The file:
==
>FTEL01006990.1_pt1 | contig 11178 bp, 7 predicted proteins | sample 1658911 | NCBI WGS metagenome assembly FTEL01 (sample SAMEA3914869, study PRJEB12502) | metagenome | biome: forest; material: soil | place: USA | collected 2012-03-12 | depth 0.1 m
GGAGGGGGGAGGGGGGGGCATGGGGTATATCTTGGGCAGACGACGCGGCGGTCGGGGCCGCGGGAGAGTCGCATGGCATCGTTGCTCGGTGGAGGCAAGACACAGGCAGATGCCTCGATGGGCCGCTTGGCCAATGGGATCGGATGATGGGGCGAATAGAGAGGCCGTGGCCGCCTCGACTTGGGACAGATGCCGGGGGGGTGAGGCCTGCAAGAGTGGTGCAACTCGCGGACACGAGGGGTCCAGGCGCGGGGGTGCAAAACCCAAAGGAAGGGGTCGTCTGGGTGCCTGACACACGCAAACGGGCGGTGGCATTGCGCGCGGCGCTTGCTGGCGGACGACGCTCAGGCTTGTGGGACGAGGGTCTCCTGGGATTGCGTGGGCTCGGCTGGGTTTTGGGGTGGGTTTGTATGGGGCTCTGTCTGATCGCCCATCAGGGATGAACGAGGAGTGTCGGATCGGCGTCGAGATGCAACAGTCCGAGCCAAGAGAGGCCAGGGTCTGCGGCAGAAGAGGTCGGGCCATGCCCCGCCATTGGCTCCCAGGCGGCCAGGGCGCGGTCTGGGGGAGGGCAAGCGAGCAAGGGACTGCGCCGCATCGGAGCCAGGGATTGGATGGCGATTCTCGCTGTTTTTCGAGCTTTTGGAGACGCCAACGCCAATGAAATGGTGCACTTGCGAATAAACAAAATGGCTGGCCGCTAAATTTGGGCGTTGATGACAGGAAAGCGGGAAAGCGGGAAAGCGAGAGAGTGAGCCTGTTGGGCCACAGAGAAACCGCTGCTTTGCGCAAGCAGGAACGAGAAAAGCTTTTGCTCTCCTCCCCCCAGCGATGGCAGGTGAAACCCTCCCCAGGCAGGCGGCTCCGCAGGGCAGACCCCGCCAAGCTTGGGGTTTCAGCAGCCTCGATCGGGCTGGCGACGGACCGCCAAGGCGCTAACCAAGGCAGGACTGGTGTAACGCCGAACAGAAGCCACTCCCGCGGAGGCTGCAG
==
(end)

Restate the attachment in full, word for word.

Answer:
>FTEL01006990.1_pt1 | contig 11178 bp, 7 predicted proteins | sample 1658911 | NCBI WGS metagenome assembly FTEL01 (sample SAMEA3914869, study PRJEB12502) | metagenome | biome: forest; material: soil | place: USA | collected 2012-03-12 | depth 0.1 m
GGAGGGGGGAGGGGGGGGCATGGGGTATATCTTGGGCAGACGACGCGGCGGTCGGGGCCGCGGGAGAGTCGCATGGCATCGTTGCTCGGTGGAGGCAAGACACAGGCAGATGCCTCGATGGGCCGCTTGGCCAATGGGATCGGATGATGGGGCGAATAGAGAGGCCGTGGCCGCCTCGACTTGGGACAGATGCCGGGGGGGTGAGGCCTGCAAGAGTGGTGCAACTCGCGGACACGAGGGGTCCAGGCGCGGGGGTGCAAAACCCAAAGGAAGGGGTCGTCTGGGTGCCTGACACACGCAAACGGGCGGTGGCATTGCGCGCGGCGCTTGCTGGCGGACGACGCTCAGGCTTGTGGGACGAGGGTCTCCTGGGATTGCGTGGGCTCGGCTGGGTTTTGGGGTGGGTTTGTATGGGGCTCTGTCTGATCGCCCATCAGGGATGAACGAGGAGTGTCGGATCGGCGTCGAGATGCAACAGTCCGAGCCAAGAGAGGCCAGGGTCTGCGGCAGAAGAGGTCGGGCCATGCCCCGCCATTGGCTCCCAGGCGGCCAGGGCGCGGTCTGGGGGAGGGCAAGCGAGCAAGGGACTGCGCCGCATCGGAGCCAGGGATTGGATGGCGATTCTCGCTGTTTTTCGAGCTTTTGGAGACGCCAACGCCAATGAAATGGTGCACTTGCGAATAAACAAAATGGCTGGCCGCTAAATTTGGGCGTTGATGACAGGAAAGCGGGAAAGCGGGAAAGCGAGAGAGTGAGCCTGTTGGGCCACAGAGAAACCGCTGCTTTGCGCAAGCAGGAACGAGAAAAGCTTTTGCTCTCCTCCCCCCAGCGATGGCAGGTGAAACCCTCCCCAGGCAGGCGGCTCCGCAGGGCAGACCCCGCCAAGCTTGGGGTTTCAGCAGCCTCGATCGGGCTGGCGACGGACCGCCAAGGCGCTAACCAAGGCAGGACTGGTGTAACGCCGAACAGAAGCCACTCCCGCGGAGGCTGCAG